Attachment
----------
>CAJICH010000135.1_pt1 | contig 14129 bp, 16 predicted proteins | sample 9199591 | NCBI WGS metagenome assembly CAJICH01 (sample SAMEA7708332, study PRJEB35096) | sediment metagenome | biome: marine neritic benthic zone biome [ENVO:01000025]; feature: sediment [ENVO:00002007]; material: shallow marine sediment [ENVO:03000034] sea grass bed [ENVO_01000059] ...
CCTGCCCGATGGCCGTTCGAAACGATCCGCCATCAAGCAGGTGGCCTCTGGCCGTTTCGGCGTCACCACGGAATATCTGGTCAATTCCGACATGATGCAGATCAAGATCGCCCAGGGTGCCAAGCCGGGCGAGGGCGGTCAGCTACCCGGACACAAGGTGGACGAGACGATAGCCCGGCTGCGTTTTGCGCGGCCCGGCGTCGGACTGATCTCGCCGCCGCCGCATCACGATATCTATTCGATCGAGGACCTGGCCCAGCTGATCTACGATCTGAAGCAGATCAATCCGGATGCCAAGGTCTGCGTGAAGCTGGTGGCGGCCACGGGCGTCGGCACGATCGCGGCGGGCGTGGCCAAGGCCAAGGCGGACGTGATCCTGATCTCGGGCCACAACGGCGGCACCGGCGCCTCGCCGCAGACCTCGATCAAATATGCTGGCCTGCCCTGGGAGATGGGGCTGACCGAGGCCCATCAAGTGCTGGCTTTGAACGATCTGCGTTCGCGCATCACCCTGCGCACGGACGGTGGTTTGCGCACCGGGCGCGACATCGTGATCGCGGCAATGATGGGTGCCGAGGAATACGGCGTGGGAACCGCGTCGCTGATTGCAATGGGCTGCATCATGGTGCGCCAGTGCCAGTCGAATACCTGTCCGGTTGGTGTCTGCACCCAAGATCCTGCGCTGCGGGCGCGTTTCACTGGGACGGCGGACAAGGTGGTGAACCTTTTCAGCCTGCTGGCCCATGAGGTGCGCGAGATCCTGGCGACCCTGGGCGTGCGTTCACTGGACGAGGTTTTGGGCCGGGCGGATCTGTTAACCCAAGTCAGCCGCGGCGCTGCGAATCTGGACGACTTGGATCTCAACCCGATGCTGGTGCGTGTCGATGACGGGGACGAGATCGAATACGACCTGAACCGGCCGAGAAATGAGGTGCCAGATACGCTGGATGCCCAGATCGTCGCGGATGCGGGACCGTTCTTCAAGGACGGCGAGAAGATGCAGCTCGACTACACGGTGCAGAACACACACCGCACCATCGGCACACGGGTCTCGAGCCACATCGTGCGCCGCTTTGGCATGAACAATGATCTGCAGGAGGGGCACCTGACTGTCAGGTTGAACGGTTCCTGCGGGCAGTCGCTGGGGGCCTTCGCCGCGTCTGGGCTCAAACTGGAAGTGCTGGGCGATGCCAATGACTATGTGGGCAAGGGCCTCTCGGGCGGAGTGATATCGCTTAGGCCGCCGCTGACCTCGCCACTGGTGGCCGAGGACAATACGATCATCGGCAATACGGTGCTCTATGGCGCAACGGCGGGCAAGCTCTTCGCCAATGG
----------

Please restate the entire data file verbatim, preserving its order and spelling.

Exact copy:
>CAJICH010000135.1_pt1 | contig 14129 bp, 16 predicted proteins | sample 9199591 | NCBI WGS metagenome assembly CAJICH01 (sample SAMEA7708332, study PRJEB35096) | sediment metagenome | biome: marine neritic benthic zone biome [ENVO:01000025]; feature: sediment [ENVO:00002007]; material: shallow marine sediment [ENVO:03000034] sea grass bed [ENVO_01000059] ...
CCTGCCCGATGGCCGTTCGAAACGATCCGCCATCAAGCAGGTGGCCTCTGGCCGTTTCGGCGTCACCACGGAATATCTGGTCAATTCCGACATGATGCAGATCAAGATCGCCCAGGGTGCCAAGCCGGGCGAGGGCGGTCAGCTACCCGGACACAAGGTGGACGAGACGATAGCCCGGCTGCGTTTTGCGCGGCCCGGCGTCGGACTGATCTCGCCGCCGCCGCATCACGATATCTATTCGATCGAGGACCTGGCCCAGCTGATCTACGATCTGAAGCAGATCAATCCGGATGCCAAGGTCTGCGTGAAGCTGGTGGCGGCCACGGGCGTCGGCACGATCGCGGCGGGCGTGGCCAAGGCCAAGGCGGACGTGATCCTGATCTCGGGCCACAACGGCGGCACCGGCGCCTCGCCGCAGACCTCGATCAAATATGCTGGCCTGCCCTGGGAGATGGGGCTGACCGAGGCCCATCAAGTGCTGGCTTTGAACGATCTGCGTTCGCGCATCACCCTGCGCACGGACGGTGGTTTGCGCACCGGGCGCGACATCGTGATCGCGGCAATGATGGGTGCCGAGGAATACGGCGTGGGAACCGCGTCGCTGATTGCAATGGGCTGCATCATGGTGCGCCAGTGCCAGTCGAATACCTGTCCGGTTGGTGTCTGCACCCAAGATCCTGCGCTGCGGGCGCGTTTCACTGGGACGGCGGACAAGGTGGTGAACCTTTTCAGCCTGCTGGCCCATGAGGTGCGCGAGATCCTGGCGACCCTGGGCGTGCGTTCACTGGACGAGGTTTTGGGCCGGGCGGATCTGTTAACCCAAGTCAGCCGCGGCGCTGCGAATCTGGACGACTTGGATCTCAACCCGATGCTGGTGCGTGTCGATGACGGGGACGAGATCGAATACGACCTGAACCGGCCGAGAAATGAGGTGCCAGATACGCTGGATGCCCAGATCGTCGCGGATGCGGGACCGTTCTTCAAGGACGGCGAGAAGATGCAGCTCGACTACACGGTGCAGAACACACACCGCACCATCGGCACACGGGTCTCGAGCCACATCGTGCGCCGCTTTGGCATGAACAATGATCTGCAGGAGGGGCACCTGACTGTCAGGTTGAACGGTTCCTGCGGGCAGTCGCTGGGGGCCTTCGCCGCGTCTGGGCTCAAACTGGAAGTGCTGGGCGATGCCAATGACTATGTGGGCAAGGGCCTCTCGGGCGGAGTGATATCGCTTAGGCCGCCGCTGACCTCGCCACTGGTGGCCGAGGACAATACGATCATCGGCAATACGGTGCTCTATGGCGCAACGGCGGGCAAGCTCTTCGCCAATGG